emotions.  For example, high fashion
brands such as Calvin Klein have been known to use this technique for their
campaigns by combining the well-known ‘sex sells’ idea with shockvertising like
in their 2009 billboard which was featured in Soho, New York.  This particular billboard featured a man
sleeping on the floor dreaming of one woman with two heterosexual men in a
compromising position.  This bold image
received a lot of media coverage and a backlash of negative attention from
families who felt it too inappropriate for the public space.  Whilst this has given the brand a bad
reputation to some audiences, it actually allowed them a lot of free
advertising from the fall out of the campaign which promoted it further to the
intended audience.  Not only this, but it
is well known and memorable billboard even now, years after it was released.

 

Another way that shockvertising can be used is for
charitable campaigns which seek donations, support for a cause or aid through
volunteering.  This type of advertising
in this sector is effective because it can compel the audience into feeling
guilty and consequently making them feel that they should act to relieve this
guilt.  One example of this technique is
the advertisement “Tsunami” which holds a message of “The Tsunami killed 100
times more people than 9/11. The planet is brutally powerful. Respect it.
Preserve it.” (WWF Brazil, 2009).  This
message was accompanied by a superimposed image of multiple aeroplanes flying
towards the Twin Towers buildings.  This
challenged an already painful image for many people and created a bold contrast
between events which shocked people into realising the scale of the tsunami and
compelled them to work towards a cleaner Earth and a better future.  The dramatic impact which was caused by this
piece is exactly what the work is aiming to achieve in order to make a change
for the promotion of mental health education for all children.

 

Another idea which was key within the work was creating a
lasting impression which the audience will be reminded of after they have
interacted with the piece.  By providing
visual triggers which are common in the intended audiences lives, the subject
of the work will remain fresh in their memories. This is achieved within the
work by the use of a school portrait style with the children in school uniform
which is relevant due to the target audience being the parents of school children
meaning that they will be reminded of the work whenever they take their
children to school or every year when they receive a new school portrait of
their own child.  This idea has been used
a lot by professional designers such Stefan Sagmeister who used objects such as
bananas in his “Banana Wall” (Sagmeister, 2008), the bike which powered the
neon lights for his “Happy Show” (Sagmeister, 2012), and the coins in his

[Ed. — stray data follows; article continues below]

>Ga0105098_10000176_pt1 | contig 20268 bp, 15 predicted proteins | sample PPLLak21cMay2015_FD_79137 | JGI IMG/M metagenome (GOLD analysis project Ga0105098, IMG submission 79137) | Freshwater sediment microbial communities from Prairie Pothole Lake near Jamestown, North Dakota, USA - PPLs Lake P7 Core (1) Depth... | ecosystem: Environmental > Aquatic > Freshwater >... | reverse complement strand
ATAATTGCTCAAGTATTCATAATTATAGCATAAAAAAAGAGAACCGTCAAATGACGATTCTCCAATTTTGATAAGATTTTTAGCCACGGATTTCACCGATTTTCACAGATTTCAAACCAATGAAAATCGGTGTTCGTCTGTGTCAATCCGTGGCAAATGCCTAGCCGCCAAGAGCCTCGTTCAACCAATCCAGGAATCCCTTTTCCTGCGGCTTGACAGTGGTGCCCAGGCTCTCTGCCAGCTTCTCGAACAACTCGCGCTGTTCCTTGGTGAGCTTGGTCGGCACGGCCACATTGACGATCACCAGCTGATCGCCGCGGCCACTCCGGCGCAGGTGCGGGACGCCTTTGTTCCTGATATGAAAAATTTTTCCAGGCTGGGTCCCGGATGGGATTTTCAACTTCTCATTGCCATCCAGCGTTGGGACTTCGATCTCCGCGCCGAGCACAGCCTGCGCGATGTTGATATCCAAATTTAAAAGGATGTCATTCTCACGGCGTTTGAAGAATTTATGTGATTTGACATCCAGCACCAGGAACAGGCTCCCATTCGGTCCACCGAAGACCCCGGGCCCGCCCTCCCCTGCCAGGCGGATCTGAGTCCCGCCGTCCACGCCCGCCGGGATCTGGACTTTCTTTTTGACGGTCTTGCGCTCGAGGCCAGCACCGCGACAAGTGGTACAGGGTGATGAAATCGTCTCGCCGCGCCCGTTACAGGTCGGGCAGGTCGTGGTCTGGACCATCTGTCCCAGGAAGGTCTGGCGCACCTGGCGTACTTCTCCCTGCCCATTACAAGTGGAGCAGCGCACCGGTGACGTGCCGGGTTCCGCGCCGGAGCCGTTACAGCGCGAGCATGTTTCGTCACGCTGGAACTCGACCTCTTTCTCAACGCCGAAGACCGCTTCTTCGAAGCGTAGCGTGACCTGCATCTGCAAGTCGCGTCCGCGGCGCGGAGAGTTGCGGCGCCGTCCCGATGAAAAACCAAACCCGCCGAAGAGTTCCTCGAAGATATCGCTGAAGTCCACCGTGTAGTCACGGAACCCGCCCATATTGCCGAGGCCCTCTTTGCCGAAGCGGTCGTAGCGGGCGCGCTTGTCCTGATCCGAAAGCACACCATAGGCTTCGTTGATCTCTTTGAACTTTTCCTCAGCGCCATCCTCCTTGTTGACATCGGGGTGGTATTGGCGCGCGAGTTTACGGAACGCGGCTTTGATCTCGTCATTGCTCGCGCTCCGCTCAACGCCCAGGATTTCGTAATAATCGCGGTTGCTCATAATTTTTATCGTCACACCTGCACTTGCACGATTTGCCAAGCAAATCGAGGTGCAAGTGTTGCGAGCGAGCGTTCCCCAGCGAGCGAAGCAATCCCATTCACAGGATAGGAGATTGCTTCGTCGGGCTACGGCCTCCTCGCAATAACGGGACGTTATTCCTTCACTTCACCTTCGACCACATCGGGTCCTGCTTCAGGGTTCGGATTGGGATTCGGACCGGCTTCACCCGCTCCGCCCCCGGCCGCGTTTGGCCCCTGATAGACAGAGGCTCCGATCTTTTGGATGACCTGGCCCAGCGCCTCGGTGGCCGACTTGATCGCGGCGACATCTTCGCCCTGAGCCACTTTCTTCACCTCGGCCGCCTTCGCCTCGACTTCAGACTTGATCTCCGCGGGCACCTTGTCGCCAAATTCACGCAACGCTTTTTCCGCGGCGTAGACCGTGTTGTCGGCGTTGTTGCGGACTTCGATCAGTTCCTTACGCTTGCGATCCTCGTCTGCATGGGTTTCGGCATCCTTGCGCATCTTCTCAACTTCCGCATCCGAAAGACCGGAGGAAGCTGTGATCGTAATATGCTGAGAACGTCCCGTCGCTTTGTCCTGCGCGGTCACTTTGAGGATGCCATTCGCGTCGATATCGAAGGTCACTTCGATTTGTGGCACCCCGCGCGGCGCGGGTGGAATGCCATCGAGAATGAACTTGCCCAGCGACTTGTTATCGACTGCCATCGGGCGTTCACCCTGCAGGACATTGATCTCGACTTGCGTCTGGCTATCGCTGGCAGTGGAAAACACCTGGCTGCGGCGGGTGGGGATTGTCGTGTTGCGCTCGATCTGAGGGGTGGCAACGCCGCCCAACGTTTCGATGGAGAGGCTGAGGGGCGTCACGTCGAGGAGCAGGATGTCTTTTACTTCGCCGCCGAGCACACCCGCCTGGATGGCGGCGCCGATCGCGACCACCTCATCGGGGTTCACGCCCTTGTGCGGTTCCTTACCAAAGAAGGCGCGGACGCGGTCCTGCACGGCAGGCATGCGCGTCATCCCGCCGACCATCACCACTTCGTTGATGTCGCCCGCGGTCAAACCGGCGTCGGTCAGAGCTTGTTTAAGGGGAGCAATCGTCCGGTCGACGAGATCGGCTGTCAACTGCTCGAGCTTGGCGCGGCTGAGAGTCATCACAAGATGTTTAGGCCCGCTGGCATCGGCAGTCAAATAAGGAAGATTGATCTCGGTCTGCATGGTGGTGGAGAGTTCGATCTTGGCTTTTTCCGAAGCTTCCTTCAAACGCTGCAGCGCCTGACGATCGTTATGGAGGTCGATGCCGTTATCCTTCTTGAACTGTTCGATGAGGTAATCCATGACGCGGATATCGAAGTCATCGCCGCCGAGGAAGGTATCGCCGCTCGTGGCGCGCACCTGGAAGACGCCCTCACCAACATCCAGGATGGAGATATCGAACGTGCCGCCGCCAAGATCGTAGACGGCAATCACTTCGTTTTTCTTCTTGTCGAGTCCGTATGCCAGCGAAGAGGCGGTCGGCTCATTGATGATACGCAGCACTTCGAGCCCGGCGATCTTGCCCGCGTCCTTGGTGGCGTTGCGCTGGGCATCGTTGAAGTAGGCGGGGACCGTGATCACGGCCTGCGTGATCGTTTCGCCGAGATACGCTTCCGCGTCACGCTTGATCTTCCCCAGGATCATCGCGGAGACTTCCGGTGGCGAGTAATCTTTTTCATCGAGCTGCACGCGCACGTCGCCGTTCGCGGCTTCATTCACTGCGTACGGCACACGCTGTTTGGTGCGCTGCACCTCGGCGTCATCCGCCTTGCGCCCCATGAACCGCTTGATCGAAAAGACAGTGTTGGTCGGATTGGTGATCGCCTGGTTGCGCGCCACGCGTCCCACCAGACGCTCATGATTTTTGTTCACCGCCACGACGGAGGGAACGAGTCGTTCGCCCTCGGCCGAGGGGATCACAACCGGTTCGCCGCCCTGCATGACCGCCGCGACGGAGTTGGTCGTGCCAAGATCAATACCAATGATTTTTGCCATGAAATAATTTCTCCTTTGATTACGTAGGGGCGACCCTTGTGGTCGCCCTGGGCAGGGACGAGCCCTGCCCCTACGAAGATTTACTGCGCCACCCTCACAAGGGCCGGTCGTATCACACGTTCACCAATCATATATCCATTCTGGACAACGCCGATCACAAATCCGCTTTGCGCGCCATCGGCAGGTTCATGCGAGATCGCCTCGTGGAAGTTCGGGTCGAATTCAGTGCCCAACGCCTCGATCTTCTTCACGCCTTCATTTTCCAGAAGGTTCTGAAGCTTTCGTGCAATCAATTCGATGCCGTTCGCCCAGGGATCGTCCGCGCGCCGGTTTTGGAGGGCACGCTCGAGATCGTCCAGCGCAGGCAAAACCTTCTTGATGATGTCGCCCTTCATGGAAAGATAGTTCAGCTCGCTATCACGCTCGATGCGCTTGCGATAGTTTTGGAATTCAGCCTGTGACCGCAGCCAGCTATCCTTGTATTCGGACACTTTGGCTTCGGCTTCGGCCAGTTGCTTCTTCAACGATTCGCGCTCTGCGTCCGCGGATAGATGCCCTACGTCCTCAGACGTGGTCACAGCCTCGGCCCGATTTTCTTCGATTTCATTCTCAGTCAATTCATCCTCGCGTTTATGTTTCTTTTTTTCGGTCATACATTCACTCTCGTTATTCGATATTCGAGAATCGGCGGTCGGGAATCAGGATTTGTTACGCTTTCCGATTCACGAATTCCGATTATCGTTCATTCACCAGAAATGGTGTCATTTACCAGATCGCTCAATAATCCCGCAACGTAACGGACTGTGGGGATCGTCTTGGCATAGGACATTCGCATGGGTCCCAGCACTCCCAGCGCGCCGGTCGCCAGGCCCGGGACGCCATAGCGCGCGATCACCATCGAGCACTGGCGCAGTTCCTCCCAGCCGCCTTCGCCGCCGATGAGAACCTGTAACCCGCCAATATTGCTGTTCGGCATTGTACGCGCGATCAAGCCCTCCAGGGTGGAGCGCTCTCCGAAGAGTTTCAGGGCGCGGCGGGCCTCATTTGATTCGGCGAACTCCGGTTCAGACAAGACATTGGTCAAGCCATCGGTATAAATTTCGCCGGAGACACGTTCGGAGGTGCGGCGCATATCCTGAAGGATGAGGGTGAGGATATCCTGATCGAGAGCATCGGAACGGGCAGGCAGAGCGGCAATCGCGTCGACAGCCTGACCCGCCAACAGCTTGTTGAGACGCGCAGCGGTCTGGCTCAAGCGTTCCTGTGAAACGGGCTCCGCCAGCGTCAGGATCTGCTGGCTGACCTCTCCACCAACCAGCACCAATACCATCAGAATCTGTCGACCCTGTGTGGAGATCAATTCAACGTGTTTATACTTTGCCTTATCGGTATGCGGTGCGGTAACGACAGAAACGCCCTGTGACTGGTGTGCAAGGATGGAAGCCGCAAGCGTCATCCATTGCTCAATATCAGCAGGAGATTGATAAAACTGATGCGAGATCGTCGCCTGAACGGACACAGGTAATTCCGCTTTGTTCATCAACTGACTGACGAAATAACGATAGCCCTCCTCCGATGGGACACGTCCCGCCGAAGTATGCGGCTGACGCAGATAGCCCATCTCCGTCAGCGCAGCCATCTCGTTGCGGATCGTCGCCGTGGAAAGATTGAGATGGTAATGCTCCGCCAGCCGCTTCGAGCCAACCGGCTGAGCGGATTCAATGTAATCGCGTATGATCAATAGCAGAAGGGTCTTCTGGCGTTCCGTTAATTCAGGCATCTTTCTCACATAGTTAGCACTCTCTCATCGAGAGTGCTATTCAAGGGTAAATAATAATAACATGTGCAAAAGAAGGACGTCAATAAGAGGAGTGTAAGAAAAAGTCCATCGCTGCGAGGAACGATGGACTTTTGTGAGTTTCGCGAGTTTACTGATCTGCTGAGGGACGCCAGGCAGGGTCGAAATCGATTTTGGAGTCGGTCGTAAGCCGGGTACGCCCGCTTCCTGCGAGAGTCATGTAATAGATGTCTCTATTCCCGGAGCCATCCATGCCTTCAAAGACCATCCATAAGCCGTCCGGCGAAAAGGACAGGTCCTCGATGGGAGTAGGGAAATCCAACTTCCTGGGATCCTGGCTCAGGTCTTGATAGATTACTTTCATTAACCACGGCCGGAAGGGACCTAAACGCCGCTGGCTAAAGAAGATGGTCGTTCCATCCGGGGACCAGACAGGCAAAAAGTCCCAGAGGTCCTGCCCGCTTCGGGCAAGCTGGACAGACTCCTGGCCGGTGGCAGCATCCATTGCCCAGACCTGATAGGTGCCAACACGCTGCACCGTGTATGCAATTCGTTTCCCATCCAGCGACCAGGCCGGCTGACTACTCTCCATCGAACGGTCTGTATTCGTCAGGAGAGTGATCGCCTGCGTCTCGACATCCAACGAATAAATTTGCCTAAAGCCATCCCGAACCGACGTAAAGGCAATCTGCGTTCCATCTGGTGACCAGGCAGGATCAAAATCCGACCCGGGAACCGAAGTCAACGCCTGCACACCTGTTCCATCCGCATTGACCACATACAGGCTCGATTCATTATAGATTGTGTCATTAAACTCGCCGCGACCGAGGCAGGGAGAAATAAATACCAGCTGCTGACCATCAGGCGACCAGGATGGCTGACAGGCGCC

“Obsession Make My Life Worse and Work Better” (Sagmeister, 2008).

 

To conclude, this project has gathered research on mental
illness to face an issue which thousands of children suffer silently with every
day.  This knowledge has given the
project a foundation to confront the way that we help children to deal with
this topic.

 

The outcome of this confrontation is a not-for-profit
company which trains teachers to deliver a structured mental health education
curriculum.  This company is thoughtfully
branded and promoted with parents as the target market to show them that they
should not only support the use of this service but that they should also
strongly encourage it in their own child’s school.  Using a number of advertising techniques, the
promotional materials created were designed to make the parents question their
own child’s mental health, which hopefully provokes thought and forces them to
take action.  Partnering these
advertisements with social media accounts and a website is an excellent way to
help these parents spread the message about the service and to show their support.  The company also recognises that parents may
also need support to help their children at home with mental illness and therefore
a social media group has been organised to give the parents a place to talk and
give advice on a safe platform. 

 

To further improve this company, the project would move to
focus on creating learning materials which could be used within both the taught
sessions and in a home environment. These materials could take the form of
branded thought journals, charts for recording moods and educational animations
and games to aid learning.  This would
encourage an open communication pathway between parents and children in which
they can comfortably talk about mental illness. 
Creating a whole life approach to mental illness is key and bringing it
into home life as well as school life would benefit children greatly.